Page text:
Back about November, a friend turned me on to Words With Friends, an online version of Scrabble I can play on my iPhone with Facebook friends. This became a wonderful stress reliever, especially while sitting up with mom during difficulties in the night. I soon found myself playing lots of games with Annie, a friend from high school that I never got to know very well. We made a good match, enjoying some very close games. When we started chatting, I learned that she, too, was caregiving for her mother, who had the same disease as mine. Like me, Annie found the game a great diversion. We had lunch, caught up and shared our caregiver woes, some similar and some very different. Every night, when things would finally settle down at home, I’d look forward to making my plays in my four or so games with Annie, either in the dark of my mom’s room as I watched over her, or in my own bed just before falling asleep.

A few weeks ago, I was super busy with watering the gardens, friends visiting, getting out for a rare hike in the gorge… and in the back of my mind I kept thinking that I hadn’t seen Annie make a play for several days. When things calmed down, I checked her Facebook page and found that what I feared was true. Annie’s mom had died.

Immediately I began to cry really hard… for Annie, and for me, too. It was one of those rare times, during the hectic day-to-day business of this caregiving job, that I realized fully what is coming, and how completely unready for it I will always be.

I fled to the garden, unable to really see through the tears, and cut all my favorite hydrangeas for Annie; this was the most important step I could take at that moment. I called her later and heard some of her story, feeling new pain because I knew that many of the symptoms her mom had to endure, my mom has also. The next day, I left the flowers on her porch. She wrote and told me that the hardest time is waking up in the morning, and so she has the hydrangeas by her bed so she will see them first thing, and remember that life goes on. A few days later, when I checked my Scrabble games, there was Annie, constant as the northern star.

“Your entire life journey ultimately consists of the step you are taking at this moment. There is always only this one step, and so you give it your fullest attention. This doesn’t mean you don’t know where you are going; it just means this step is primary, the destination secondary. And what you encounter at your destination once you get there depends on the quality of this one step.”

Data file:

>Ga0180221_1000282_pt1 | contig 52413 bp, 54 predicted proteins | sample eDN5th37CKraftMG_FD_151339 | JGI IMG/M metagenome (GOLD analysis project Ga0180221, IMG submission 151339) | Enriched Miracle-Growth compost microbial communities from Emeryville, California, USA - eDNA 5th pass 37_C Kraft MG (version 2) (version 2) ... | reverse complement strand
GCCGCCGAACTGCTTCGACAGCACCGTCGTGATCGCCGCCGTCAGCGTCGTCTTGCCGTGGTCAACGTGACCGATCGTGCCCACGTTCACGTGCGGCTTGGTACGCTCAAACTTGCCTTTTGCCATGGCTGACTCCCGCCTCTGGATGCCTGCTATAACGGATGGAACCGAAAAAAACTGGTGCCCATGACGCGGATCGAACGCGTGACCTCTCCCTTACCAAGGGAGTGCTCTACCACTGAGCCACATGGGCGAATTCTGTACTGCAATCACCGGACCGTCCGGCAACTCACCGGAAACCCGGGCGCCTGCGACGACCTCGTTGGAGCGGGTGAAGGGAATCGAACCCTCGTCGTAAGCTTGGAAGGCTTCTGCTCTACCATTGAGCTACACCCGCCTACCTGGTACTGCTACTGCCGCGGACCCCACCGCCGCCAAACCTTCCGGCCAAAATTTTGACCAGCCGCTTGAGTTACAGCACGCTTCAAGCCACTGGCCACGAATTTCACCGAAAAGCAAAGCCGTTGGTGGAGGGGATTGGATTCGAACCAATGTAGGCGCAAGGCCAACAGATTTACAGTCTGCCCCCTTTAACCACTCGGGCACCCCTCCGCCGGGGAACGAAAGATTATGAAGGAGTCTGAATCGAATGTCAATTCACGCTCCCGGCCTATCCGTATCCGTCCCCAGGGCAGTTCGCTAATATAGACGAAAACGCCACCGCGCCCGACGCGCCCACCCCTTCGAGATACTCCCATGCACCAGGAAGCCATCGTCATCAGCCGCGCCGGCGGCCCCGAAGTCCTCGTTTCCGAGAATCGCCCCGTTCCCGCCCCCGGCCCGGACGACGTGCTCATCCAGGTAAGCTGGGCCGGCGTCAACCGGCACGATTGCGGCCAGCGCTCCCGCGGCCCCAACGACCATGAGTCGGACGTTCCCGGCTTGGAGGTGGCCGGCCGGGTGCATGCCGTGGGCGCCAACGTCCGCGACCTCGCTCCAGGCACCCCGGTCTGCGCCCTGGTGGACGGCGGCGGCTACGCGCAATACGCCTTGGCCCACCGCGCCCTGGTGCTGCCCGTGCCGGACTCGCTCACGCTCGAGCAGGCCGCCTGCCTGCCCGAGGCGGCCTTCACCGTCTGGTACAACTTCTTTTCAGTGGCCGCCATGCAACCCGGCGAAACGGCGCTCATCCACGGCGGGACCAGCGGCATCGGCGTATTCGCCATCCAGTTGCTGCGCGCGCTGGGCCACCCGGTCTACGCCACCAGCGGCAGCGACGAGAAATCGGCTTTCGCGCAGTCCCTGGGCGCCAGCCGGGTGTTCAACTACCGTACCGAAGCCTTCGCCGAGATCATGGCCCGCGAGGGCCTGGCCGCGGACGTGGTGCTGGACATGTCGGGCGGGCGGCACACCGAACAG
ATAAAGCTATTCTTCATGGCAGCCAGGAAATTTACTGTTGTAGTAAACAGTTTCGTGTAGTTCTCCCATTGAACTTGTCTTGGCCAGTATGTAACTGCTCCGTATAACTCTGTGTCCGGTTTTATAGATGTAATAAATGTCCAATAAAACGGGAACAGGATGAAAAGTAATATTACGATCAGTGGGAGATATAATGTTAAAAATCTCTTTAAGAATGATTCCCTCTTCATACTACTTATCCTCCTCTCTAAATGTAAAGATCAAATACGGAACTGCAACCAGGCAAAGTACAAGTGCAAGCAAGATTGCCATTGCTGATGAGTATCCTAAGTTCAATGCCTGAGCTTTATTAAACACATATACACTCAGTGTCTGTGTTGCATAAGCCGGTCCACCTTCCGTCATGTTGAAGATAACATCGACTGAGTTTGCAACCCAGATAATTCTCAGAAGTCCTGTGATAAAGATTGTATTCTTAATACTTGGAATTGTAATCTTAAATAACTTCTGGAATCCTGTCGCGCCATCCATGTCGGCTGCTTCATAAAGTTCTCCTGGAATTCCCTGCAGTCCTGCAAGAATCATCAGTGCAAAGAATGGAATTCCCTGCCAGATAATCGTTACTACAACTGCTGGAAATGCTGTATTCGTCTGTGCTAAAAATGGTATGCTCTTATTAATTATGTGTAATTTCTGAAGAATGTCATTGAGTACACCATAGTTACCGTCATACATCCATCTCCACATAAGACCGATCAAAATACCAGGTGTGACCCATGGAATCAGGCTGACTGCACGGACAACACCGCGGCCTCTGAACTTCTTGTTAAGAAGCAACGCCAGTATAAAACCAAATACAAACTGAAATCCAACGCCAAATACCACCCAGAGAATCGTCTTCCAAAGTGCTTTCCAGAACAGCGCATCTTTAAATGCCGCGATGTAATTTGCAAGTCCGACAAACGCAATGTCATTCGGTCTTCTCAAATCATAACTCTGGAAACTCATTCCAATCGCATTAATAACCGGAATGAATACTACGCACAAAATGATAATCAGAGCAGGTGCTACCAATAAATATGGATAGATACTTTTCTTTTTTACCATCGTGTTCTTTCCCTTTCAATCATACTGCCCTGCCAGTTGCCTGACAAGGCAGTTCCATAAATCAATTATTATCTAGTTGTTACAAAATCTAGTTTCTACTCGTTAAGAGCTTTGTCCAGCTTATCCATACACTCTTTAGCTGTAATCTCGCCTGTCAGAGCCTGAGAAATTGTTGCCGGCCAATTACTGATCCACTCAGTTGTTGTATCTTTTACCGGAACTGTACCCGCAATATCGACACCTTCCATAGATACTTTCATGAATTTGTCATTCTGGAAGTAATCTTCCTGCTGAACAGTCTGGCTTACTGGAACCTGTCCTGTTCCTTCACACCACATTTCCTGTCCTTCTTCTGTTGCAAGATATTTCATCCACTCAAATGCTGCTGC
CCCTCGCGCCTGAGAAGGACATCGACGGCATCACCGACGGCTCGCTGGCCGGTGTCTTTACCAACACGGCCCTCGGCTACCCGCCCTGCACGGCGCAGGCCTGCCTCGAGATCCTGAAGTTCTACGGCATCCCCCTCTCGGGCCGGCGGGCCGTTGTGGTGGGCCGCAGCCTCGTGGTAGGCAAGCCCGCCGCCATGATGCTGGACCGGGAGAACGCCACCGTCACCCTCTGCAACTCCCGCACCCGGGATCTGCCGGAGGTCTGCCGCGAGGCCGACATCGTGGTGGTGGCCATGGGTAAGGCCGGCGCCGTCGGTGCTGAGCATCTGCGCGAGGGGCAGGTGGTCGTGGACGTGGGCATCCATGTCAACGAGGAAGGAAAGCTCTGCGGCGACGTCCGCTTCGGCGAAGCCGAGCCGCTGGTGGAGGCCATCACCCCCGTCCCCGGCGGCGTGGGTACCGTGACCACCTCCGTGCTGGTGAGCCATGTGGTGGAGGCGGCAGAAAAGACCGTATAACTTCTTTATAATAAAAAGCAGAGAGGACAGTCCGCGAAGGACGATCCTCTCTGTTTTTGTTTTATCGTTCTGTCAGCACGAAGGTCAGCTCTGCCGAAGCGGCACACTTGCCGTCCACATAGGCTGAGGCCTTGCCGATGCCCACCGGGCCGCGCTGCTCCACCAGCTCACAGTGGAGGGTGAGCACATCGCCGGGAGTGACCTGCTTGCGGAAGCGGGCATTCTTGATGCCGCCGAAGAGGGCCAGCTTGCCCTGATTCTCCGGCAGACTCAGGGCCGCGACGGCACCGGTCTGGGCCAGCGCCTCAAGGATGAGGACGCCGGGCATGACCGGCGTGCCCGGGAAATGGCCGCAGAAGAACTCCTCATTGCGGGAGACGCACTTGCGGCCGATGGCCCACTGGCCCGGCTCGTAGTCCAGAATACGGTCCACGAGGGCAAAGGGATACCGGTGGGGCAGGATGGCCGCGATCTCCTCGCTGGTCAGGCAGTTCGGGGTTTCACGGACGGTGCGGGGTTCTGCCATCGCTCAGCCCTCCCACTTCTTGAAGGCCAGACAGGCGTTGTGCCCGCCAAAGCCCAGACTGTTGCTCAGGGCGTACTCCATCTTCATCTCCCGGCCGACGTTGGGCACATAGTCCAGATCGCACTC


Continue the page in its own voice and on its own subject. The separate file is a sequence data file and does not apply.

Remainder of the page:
~ Eckhart Tolle

Virtual Meditation Retreat December 26 to January 6

26 Dec

I have been yearning of late to renew my meditation practice. Simultaneously, I noticed that several friends were taking a hiatus from Facebook to focus on family and other interests during the holidays. When I put these two thoughts together, the idea that most readily presented itself was to take time off from Facebook and use that time rather to cultivate my practice.

Further reflection brought to mind the fact that even when I have done meditation regularly at home, I always feel more encouraged and inspired in a retreat setting. But, given the constraints of my current caretaking role, participating in a retreat at some physical place like Furnace Mountain Zen Retreat Center is not feasible. Then I recalled that once I participated in a “virtual retreat” that was really successful and helpful.

The premise behind the virtual retreat is that participants in various locations agree to meditate for certain amounts of time each day for a period of days or weeks. To bring solidarity and morale to the practice together, there is a host who facilitates the virtual communication about the retreat (this was done via e-mail in the one I did years ago), and with whom participants check in daily to report the times of their participation.

So I asked my partner, Nate, who lives two states away, if he would like to participate with me in a virtual retreat for the next 12 days. He embraced the opportunity to support each other in our practice, and agreed. We joked that I should make it a Facebook event, which was funny given that the initial thought was to replace social media time with meditation time.

But upon greater consideration, I do see a great deal of merit in using Facebook as a hosting tool to open this retreat to anyone, anywhere, who would like to be involved. I suspect that the encouragement of a virtual community of others committed to a 12-day renewal of practice could be helpful to many.

If you would like to join us, simply go to my Facebook page and sign up by commenting on the link to this blog or posting on my wall. Then, starting today, you pick your own time and place for sitting. When you sit is totally flexible and up to you. The amount of time you are committing to per day is very small, and increases incrementally every three days, according to this schedule:

Dec. 26, 27, 28 – 15 minutes

Dec. 29, 30, 31 – 20 minutes

Jan. 1, 2, 3 – 25 minutes

Jan. 4, 5, 6 – 30 minutes

Each morning on my Facebook page, I will put up a wall post that reads “Virtual Meditation Retreat Sitting Time Check-in.” After you do your daily sit, any time in the 24-hour period, just comment under that day’s post what your time period was (i.e. 8:45-9 a.m.) as a way of showing your participation and encouraging the rest of the group in their practice. You may also write a short comment if you like.

I will also create a discussion group for anyone participating who would like to talk about meditation, and decide together on intentions we may wish to focus on as a group in our daily practice. Involvement in the discussion group is optional.

If you miss the first day of the retreat, today, please join in whenever you like. If you miss a day along the way, do not worry and feel free to stay with the group when you can. If you have to drop off before the ending date, that is fine too.

Nate and I are going to coordinate our sitting to be simultaneous. If you would like to do this with us or with a close friend, that would be great. If you already have a daily practice, and would like to show support for this group by joining, please do! It will help us all.